Why go through all the hassle of recycling your magazines when you can toss them in the trash? After all, they aren’t helpful anymore, at least to you. Here are four reasons that might convince you to recycle your old magazines:
1. Save Trees
According to WorldAtlas, it takes about 25 trees to make a single ton of paper. While it’s unclear how many magazines get printed yearly in the United States, we know it’s a lot. For example, in 2012, the Pew Research Center’s State of the News Media report found over 114 million copies in circulation from the top 25 magazines.
With only 33% of new pulp coming from recyclable materials, it’s safe to say that the rest of it came from felled trees. So, by recycling magazines, you indirectly save trees. In fact, according to Environmental Protection Agency (EPA), recycling paper saves:
2. Reduces Pollution
Magazines and books are some of the heaviest paper products. According to the EPA, paper accounts for almost 50% of the weight of all collected recyclables in curbside programs. If you dump all those magazines in the trash, they’ll end up in landfills. As pointed out above, they contain harmful inks and coating that can damage the soil. The methane gas they would produce as they decompose is also a concern.
So, why not reduce pollution by recycling your magazines? At the same time, it keeps jobs for people in the recycling industry.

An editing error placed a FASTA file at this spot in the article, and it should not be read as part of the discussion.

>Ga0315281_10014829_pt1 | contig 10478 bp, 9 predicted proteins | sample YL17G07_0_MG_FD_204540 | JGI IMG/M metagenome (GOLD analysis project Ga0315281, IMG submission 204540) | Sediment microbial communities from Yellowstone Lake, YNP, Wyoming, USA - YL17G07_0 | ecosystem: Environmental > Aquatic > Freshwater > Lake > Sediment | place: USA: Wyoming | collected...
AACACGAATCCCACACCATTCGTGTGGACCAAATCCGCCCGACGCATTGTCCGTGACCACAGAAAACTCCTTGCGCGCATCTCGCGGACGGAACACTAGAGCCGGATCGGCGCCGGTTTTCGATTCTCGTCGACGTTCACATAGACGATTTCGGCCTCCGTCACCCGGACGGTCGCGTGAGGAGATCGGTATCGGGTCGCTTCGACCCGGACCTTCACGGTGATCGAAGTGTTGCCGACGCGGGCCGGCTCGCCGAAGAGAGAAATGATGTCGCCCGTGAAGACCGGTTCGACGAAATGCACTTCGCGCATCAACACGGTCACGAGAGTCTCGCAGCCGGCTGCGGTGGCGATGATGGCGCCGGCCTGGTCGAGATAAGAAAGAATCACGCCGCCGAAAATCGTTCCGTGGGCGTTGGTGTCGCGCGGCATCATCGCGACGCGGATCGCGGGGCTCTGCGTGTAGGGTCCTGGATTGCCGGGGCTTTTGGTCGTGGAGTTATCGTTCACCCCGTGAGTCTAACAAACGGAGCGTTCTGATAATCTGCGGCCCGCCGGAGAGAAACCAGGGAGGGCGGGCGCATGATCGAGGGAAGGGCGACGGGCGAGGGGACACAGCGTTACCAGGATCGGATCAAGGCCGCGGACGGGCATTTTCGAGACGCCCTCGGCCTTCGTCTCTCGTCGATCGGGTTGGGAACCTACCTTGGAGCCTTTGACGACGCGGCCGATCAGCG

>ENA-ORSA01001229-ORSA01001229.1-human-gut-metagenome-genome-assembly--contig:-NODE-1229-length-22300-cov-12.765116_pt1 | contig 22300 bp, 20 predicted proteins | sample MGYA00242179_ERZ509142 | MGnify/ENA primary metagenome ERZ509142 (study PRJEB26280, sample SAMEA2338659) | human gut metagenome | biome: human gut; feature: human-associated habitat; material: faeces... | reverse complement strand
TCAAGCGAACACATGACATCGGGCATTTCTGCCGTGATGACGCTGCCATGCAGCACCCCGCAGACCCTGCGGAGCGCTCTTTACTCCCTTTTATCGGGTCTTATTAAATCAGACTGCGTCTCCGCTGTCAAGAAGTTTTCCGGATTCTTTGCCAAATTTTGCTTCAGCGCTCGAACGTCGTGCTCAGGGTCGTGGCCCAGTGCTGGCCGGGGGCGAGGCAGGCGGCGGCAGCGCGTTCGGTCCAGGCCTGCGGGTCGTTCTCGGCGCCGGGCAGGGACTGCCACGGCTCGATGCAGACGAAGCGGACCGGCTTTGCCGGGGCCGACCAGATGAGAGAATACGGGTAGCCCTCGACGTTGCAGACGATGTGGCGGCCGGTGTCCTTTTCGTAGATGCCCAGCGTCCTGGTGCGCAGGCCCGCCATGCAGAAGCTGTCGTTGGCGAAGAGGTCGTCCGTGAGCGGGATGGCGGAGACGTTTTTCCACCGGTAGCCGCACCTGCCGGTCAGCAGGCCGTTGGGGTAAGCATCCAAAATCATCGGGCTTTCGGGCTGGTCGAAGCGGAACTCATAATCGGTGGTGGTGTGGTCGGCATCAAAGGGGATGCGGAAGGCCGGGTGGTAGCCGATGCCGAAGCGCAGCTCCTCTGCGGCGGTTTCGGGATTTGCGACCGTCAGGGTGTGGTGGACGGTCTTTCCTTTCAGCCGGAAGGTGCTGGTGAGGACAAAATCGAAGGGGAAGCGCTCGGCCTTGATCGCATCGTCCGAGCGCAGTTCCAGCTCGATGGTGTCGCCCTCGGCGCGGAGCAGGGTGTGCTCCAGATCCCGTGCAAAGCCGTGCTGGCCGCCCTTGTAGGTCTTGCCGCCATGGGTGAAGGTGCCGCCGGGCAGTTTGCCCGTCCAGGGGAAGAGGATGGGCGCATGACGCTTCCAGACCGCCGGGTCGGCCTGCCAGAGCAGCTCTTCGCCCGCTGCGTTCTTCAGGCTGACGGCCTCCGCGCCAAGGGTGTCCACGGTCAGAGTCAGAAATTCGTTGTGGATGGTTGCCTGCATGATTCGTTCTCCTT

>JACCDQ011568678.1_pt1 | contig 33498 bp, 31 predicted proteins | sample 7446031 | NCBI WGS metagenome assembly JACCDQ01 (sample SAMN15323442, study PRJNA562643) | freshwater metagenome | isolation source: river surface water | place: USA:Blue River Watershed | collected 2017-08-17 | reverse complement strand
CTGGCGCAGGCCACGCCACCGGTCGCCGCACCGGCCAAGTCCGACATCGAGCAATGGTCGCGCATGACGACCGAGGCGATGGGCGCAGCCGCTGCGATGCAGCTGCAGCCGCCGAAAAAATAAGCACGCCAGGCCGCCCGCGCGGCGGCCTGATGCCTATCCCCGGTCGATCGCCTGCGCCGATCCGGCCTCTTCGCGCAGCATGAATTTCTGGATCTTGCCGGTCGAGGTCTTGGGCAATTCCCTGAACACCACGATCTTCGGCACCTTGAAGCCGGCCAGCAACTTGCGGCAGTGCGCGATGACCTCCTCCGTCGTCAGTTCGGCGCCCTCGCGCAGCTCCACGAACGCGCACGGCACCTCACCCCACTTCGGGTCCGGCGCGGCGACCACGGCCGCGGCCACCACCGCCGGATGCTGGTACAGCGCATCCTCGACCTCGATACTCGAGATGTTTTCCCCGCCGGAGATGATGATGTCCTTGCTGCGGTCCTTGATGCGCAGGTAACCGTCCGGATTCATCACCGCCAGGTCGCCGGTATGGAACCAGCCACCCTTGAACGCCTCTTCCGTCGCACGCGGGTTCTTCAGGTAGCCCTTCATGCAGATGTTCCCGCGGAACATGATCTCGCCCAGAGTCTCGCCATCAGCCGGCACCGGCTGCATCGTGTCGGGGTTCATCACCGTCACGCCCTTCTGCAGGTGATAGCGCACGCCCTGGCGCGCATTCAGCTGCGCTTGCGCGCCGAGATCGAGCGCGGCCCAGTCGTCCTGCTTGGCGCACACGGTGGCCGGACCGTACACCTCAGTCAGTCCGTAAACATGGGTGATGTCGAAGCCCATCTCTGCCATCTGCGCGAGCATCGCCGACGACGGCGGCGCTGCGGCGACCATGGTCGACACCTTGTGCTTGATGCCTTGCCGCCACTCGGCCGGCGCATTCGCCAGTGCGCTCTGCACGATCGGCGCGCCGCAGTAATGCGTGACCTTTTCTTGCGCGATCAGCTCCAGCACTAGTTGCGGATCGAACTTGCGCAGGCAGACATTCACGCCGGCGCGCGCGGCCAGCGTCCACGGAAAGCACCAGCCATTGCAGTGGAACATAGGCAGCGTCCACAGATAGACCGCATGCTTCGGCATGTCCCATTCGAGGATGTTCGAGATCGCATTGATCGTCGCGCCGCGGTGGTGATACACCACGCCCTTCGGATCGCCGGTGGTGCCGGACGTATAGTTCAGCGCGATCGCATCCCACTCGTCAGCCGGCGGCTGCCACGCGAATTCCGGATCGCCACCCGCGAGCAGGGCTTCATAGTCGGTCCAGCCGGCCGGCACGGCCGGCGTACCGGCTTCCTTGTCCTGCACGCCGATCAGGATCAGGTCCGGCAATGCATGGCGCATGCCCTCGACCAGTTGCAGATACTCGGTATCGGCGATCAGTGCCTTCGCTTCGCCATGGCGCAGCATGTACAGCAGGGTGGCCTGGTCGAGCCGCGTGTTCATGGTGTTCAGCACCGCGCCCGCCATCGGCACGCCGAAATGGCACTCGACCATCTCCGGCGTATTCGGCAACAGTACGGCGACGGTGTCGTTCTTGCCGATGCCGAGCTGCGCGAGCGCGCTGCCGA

3. Provides Space
While individuals may not have too many old magazines, businesses and organizations can have mountains of them. For example, schools and doctor’s offices usually have a lot of old magazines lying around. They tend to eat up a lot of space that could hold other things.
4. You Can Make Money by Recycling Magazines
Yes, you can make some money by recycling magazines. While it’s not much, it’s still something. Check with your local recycling center and see if they pay for magazines. If they buy (which most likely they do), gather all your old magazines and take them there.
How Do You Properly Dispose of Them?
First and foremost, never throw your old magazines in the trash can with your regular garbage, even if they’re in poor condition. Households can place them in a recycling bin for paper. If you don’t have a paper bin, put them in with your cardboard.
Businesses often have separate recycling bins for paper products. While you can dispose of them alongside newspapers and catalogs, do not mix them with plastic, metal, or glass. Even if those other materials are recyclable, they require a different process.
What Else Can You Do With Old Magazines?